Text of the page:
Sarah Parker Remond

Case study
Sarah Parker Remond

Her background

Sarah was born in Salem, Massachusetts in the USA into a family of successful businesspeople, entrepreneurs and anti-slavery campaigners. Despite being born free, her parents had experienced racism and were aware of the conditions for other black people in the USA. As a young, black woman, Sarah attended a segregated school. She brought a legal case against a theatre after being forced out when she refused to sit in segregated seats. She won the case and the theatre was ordered to stop segregated seating. She became a speaker for the American Anti-Slavery Society, touring the USA and, in 1859–61, Britain and Ireland. In 1833, slavery was abolished in the Empire, but it still traded with countries such as the USA that condoned and used slavery. Sarah’s talks appealed to people in the UK to not use slave-produced goods. She continued to visit Britain and Europe during the US Civil War period.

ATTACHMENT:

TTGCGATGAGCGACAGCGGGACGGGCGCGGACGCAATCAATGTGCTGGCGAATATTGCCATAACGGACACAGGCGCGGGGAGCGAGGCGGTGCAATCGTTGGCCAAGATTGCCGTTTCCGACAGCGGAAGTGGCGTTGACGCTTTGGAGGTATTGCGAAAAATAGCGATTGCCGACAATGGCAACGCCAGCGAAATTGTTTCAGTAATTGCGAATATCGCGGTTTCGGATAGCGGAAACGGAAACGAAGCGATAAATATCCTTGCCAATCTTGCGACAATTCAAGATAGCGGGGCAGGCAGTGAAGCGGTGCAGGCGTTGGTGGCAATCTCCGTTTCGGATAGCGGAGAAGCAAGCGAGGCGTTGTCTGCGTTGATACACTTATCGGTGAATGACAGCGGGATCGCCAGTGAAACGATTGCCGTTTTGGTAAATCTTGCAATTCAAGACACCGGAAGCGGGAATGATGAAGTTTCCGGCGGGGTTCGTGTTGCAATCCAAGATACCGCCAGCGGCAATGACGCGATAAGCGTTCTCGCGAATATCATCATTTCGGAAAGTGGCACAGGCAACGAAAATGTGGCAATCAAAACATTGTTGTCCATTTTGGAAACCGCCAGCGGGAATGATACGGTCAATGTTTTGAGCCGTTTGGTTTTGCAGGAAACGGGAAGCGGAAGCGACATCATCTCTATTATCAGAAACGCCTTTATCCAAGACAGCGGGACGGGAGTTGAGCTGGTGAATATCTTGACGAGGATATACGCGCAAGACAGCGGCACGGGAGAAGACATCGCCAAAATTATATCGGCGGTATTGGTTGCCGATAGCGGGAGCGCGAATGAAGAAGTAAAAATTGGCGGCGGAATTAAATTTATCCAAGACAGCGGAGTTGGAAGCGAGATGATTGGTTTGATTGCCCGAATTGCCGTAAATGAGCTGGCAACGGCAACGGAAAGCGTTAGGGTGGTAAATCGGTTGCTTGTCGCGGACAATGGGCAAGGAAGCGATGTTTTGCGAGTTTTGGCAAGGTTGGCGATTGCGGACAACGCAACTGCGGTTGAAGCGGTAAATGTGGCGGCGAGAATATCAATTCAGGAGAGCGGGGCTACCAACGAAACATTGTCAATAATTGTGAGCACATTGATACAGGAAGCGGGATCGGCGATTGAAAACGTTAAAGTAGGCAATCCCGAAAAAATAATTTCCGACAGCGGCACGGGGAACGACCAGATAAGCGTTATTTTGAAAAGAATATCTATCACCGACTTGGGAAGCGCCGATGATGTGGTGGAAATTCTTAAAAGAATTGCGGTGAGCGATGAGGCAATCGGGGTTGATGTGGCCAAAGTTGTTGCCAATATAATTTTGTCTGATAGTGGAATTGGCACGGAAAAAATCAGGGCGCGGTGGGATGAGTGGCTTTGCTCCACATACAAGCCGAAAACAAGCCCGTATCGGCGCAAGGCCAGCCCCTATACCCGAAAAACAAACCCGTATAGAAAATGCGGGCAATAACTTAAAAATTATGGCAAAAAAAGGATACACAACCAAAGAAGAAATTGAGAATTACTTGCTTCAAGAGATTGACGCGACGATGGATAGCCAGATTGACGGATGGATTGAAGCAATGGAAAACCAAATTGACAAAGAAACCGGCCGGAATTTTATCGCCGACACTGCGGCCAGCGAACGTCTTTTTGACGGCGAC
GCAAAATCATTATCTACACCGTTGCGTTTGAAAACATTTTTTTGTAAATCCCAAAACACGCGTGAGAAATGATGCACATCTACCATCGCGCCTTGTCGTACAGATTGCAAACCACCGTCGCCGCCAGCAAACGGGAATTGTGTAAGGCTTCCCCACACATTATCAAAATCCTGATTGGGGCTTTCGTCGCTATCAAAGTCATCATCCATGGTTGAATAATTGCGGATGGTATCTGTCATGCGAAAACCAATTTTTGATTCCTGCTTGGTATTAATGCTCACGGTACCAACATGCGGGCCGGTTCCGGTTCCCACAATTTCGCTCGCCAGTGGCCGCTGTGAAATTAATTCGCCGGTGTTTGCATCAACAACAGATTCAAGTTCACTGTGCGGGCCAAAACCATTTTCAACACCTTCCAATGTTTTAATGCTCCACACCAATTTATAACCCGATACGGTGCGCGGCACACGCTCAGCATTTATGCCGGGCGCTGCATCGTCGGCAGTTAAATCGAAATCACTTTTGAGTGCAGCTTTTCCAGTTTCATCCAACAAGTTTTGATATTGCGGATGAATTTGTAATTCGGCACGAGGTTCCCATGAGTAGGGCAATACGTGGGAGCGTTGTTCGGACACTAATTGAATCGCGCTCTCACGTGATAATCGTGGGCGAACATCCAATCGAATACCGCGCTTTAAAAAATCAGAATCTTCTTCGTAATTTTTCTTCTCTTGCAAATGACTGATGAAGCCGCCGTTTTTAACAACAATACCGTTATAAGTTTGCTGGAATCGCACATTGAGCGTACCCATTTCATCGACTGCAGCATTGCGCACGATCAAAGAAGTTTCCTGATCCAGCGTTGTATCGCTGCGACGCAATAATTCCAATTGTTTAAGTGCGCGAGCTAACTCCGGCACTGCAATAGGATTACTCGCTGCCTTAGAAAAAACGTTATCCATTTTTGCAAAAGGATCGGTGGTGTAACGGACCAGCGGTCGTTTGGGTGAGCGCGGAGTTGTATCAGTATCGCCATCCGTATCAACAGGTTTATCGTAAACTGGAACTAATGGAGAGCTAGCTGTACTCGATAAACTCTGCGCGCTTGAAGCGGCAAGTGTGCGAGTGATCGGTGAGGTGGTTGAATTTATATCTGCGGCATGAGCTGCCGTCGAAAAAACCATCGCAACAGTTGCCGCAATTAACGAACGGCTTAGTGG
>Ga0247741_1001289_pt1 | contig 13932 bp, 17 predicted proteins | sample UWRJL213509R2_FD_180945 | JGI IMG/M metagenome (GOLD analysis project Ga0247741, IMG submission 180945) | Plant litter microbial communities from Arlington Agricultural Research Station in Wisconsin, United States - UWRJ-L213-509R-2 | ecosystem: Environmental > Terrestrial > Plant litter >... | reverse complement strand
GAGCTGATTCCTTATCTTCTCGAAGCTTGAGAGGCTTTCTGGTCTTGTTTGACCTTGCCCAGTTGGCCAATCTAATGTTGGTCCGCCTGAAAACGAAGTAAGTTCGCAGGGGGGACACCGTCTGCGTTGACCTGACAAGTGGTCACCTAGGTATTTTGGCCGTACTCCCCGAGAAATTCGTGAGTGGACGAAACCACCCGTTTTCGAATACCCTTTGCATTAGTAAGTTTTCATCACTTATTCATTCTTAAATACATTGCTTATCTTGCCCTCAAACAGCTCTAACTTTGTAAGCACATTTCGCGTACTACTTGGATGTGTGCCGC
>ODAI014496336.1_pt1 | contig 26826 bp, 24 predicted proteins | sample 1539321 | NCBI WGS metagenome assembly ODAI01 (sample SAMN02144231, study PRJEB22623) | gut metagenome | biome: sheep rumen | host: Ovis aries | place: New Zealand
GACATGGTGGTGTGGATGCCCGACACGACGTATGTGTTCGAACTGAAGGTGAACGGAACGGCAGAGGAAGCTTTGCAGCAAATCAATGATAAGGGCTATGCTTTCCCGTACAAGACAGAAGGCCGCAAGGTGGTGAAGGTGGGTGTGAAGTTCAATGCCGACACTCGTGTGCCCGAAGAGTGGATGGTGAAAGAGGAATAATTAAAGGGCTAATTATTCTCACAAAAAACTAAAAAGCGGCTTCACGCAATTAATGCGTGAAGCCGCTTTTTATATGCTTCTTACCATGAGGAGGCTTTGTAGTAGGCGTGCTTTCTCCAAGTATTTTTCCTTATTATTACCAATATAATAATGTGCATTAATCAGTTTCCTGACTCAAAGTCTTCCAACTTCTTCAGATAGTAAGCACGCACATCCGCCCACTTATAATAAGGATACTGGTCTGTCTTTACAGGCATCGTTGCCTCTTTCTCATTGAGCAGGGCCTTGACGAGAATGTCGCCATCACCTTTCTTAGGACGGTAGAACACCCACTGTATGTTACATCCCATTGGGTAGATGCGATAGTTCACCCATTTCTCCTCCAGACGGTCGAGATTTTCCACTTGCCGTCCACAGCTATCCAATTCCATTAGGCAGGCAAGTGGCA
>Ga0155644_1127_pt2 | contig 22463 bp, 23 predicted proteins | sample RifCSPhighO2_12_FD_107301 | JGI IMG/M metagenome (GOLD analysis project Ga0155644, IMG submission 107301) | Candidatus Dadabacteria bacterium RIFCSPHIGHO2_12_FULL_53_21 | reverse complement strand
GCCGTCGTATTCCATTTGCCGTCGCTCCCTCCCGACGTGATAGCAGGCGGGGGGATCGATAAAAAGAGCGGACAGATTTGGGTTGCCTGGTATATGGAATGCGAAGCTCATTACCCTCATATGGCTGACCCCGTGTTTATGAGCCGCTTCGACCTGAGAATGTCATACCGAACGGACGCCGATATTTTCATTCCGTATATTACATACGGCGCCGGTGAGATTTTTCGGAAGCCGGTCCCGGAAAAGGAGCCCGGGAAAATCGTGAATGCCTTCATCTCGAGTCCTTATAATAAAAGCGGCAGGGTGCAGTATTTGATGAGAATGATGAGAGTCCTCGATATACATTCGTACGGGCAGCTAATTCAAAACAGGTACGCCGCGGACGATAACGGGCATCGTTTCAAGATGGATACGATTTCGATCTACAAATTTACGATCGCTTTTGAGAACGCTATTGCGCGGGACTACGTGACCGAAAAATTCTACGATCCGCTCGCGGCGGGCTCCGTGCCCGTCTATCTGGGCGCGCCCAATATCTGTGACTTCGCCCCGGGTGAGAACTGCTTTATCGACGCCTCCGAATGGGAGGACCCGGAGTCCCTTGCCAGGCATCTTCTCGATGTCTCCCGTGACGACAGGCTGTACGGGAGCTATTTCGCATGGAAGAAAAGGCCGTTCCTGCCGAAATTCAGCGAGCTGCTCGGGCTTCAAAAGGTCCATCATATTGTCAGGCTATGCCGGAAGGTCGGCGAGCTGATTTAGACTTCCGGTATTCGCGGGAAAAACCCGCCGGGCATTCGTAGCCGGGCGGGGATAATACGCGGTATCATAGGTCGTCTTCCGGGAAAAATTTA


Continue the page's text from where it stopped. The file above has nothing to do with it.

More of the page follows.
As a suffragist

While in the UK, Sarah studied at Bedford College for Women and became involved with women’s rights in Britain and the USA. Sarah is believed to have been the only black woman to have signed the 1866 petition for women’s voting rights. In 1867, she moved to Italy, and qualified in 1868 as a medical doctor. She married an Italian man and lived in Rome, working as a doctor. She remained passionate about equal rights.



  1. Why was it important for abolitionist speakers to visit the UK?
  2. Was Sarah a typical suffragist?
  3. Why do you think someone like Sarah became a supporter of women’s rights?

Useful resources

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